Cranky Weekly Review Presented by Oakland International Airport: Avelo Goes to Vegas, IndiGoes All In on Airbus, More

Cranky Weekly Review

Avelo Gambles on New Base

Avelo Airlines will open its 6th base since its launch in 2021, this time in Las Vegas.

The carrier will operate four new routes from Las Vegas and will base one aircraft at LAS to begin, along with establishing a new crew base. This is Avelo’s second new base this year, following Wilmington, DE (ILG) back in February. The four new cities from Vegas for Avelo will be:

  • Bend, OR (RDM)
  • Brownsville, TX (BRO)
  • Dubuque, IA (DBQ)
  • Eureka, CA (ACV) (re-entry)

Future destinations will include:

  • Any city where Allegiant hasn’t bothered to fly

Those four will complement Avelo’s existing service from Las Vegas to Sonoma, CA (STS). The four new cities will all operate 2x weekly from LAS while Sonoma will see its frequency doubled to 4x weekly flights beginning September 8. RDM flights will begin first, on September 7, followed by ACV and BRO on September 8, and DBQ on September 13.

All five destinations have one thing in common — Avelo is the lone operator on each route. The carrier expects that to remain, although the Dubuque service is ripe for competition, as Avelo expects it to do especially well. The town is commonly referred to as the Las Vegas of eastern Iowa, known for its arboretum, botanical gardens, world-class culinary experiences, and wild nightclubs.

IndiGo Goes All the Way with Airbus

Indian carrier IndiGo and Airbus agreed to the largest order in aviation history this week at the Paris Air Show with the airline ordering 500 A320s and one $25 gift card to a Toulouse-area patisserie.

IndiGo is India’s largest carrier by market share, with 60% of the domestic market it flew 86 million customers last year — some of which got where they were going on-time. The order is set to be delivered between 2030 and 2035, with Airbus needing that long just to figure out how it’s going to make this many airplanes in such a relatively short time while also dedicating staff hours to purchasing the $25 gift card within its procurement rules.

Airbus is currently pondering the development of a successor to the A320neo by the second half of the next decade, with the expectation that IndiGo negotiated the right to shift the balance of its order to that new aircraft if it come to fruition. It’s also believed that if Airbus doesn’t roll out a new airplane during the lifetime of this order, IndiGo has the right to go the opposite way and receive the remainder of its order as A300s.

Sunwing to Set for Final Time

A week after announcing it would end Swoop, WestJet announced this week that another subsidiary’s time is short — as Sunwing will be folded into the mainline WestJet brand, ceasing to exist on its own sometime next year.

Swoop will reach its demise much sooner, with WestJet expected to drop the brand this October. WestJet CEO Alexis von Hoensbroech said the sunset of the two brands would not lead to higher fares in the market, but he refused to let reporters see if the fingers placed behind his back were crossed or not.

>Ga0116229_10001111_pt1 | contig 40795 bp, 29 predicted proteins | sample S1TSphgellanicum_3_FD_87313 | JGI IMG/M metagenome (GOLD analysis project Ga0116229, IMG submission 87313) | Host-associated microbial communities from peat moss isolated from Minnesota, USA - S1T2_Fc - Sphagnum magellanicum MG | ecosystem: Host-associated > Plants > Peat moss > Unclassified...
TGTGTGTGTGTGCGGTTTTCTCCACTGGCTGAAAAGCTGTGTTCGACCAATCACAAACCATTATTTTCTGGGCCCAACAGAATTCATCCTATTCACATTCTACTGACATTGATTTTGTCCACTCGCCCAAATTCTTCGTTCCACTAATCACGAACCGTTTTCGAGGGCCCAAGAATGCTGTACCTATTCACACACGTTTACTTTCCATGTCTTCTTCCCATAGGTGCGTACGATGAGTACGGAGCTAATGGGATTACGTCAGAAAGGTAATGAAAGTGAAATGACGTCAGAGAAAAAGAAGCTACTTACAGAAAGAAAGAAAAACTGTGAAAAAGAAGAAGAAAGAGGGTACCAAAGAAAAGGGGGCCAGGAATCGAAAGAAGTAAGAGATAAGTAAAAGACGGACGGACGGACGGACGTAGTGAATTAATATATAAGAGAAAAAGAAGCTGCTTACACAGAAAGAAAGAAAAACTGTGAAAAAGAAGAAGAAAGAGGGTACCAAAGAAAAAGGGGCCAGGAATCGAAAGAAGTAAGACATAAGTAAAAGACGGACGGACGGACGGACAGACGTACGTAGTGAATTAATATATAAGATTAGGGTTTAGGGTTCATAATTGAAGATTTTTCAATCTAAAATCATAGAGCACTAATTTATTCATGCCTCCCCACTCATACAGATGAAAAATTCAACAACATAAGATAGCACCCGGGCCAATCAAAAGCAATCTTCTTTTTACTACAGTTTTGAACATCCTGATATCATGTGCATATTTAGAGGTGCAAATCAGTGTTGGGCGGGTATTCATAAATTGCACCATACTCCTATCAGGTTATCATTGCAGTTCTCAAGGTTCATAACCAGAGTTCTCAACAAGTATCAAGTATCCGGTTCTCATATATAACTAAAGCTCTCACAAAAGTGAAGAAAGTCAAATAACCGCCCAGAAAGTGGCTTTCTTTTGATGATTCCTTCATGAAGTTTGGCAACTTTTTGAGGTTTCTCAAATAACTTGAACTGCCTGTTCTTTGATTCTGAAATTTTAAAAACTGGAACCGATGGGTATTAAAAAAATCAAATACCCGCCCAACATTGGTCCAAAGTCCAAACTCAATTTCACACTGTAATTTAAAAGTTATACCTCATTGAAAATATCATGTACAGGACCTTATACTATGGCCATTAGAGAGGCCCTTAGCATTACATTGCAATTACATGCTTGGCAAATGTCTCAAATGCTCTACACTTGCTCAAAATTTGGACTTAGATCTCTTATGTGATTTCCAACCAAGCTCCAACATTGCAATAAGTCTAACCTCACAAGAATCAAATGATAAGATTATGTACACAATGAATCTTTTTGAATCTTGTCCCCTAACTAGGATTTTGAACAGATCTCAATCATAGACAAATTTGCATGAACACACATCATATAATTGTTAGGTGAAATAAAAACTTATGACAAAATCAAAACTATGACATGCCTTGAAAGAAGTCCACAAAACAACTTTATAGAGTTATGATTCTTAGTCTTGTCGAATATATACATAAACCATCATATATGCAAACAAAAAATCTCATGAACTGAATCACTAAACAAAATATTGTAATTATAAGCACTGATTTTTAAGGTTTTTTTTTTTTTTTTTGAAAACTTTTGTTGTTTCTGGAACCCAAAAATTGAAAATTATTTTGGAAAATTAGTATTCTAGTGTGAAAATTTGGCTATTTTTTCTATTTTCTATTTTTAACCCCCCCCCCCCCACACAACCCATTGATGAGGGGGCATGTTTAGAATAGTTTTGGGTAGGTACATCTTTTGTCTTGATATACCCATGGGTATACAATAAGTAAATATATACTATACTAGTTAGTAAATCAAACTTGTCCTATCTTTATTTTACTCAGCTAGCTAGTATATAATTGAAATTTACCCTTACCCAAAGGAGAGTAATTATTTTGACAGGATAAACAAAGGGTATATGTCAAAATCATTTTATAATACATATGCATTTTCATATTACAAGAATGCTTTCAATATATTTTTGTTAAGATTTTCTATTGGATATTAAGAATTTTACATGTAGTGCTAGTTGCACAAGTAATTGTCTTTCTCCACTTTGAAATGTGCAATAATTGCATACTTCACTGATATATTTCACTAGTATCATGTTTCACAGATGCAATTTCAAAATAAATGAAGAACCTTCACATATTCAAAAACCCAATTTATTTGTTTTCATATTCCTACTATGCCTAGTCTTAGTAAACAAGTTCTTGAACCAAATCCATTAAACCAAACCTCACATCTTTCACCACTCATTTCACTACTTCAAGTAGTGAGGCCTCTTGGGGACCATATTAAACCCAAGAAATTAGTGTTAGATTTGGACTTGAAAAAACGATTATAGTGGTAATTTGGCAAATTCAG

Swoop and Sunwing operated 34 aircraft between them, and those will now be part of WestJet’s nearly exclusive fleet of B737s. WestJet’s regional operator, WestJet Encore will continue to operate under its own brand — for now — but any plane that sees the paint begin to chip off likely won’t be repainted as a hedge for a future rebrand into the mainline brand.

Those fans of air + land packages can rest easy, as Sunwing Vacations — the tour operator that sends pasty Canadians into the Florida and Caribbean sun will continue to operate outside of the WestJet brand.

Southwest FA Leadership Votes Down Contract

The executive board of Transport Workers Union Local 556 — the union representing Southwest’s FAs — voted down a tentative contract with the Dallas-based carrier.

A two-thirds vote of the executive board was required for the agreement to move forward, but it was unable to meet the threshold. Adam Carlisle, the lead negotiator for Southwest said he was disappointed in the vote, especially after the airline offered the key concession of allowing all flight attendants the chance to punch any passengers who opened a closed overhead bin during the boarding process.

The offer which was voted down proposed a 15% raise including boarding pay, but did not meet the union’s demands over compensation for delayed flights amongst others. The two parties will go back to their federal mediator to continue to try and find working middle ground while Southwest simultaneously continues to negotiate with both its pilots and ground staff.

The Votes Are in: Isom Leads the Pack

CEOWORLD Magazine ranked the world’s top 50 airline CEOs and AA’s Robert Isom came out on top, with four U.S. CEOs all ranked in the top five. This seemingly makes U.S. airlines the SEC football of the airline world.

Delta’s Ed Bastian came in second, followed by United’s Scott Kirby in third, while Southwest’s Bob Jordan rounded out the top five. Jordan was originally hovering in the mid-teens before paying for Early Bird Ranking Status, moving him up the list quickly. The only non-American in the top five was Lufthansa Group’s Carsten Spohr who deserves a top five ranking just for juggling all the different brands within Lufthansa and Lufthansa Group. The top woman on the list was Air France’s Anne Rigail, who might have ranked higher but she missed the ranking meeting due to yet another French ATC strike.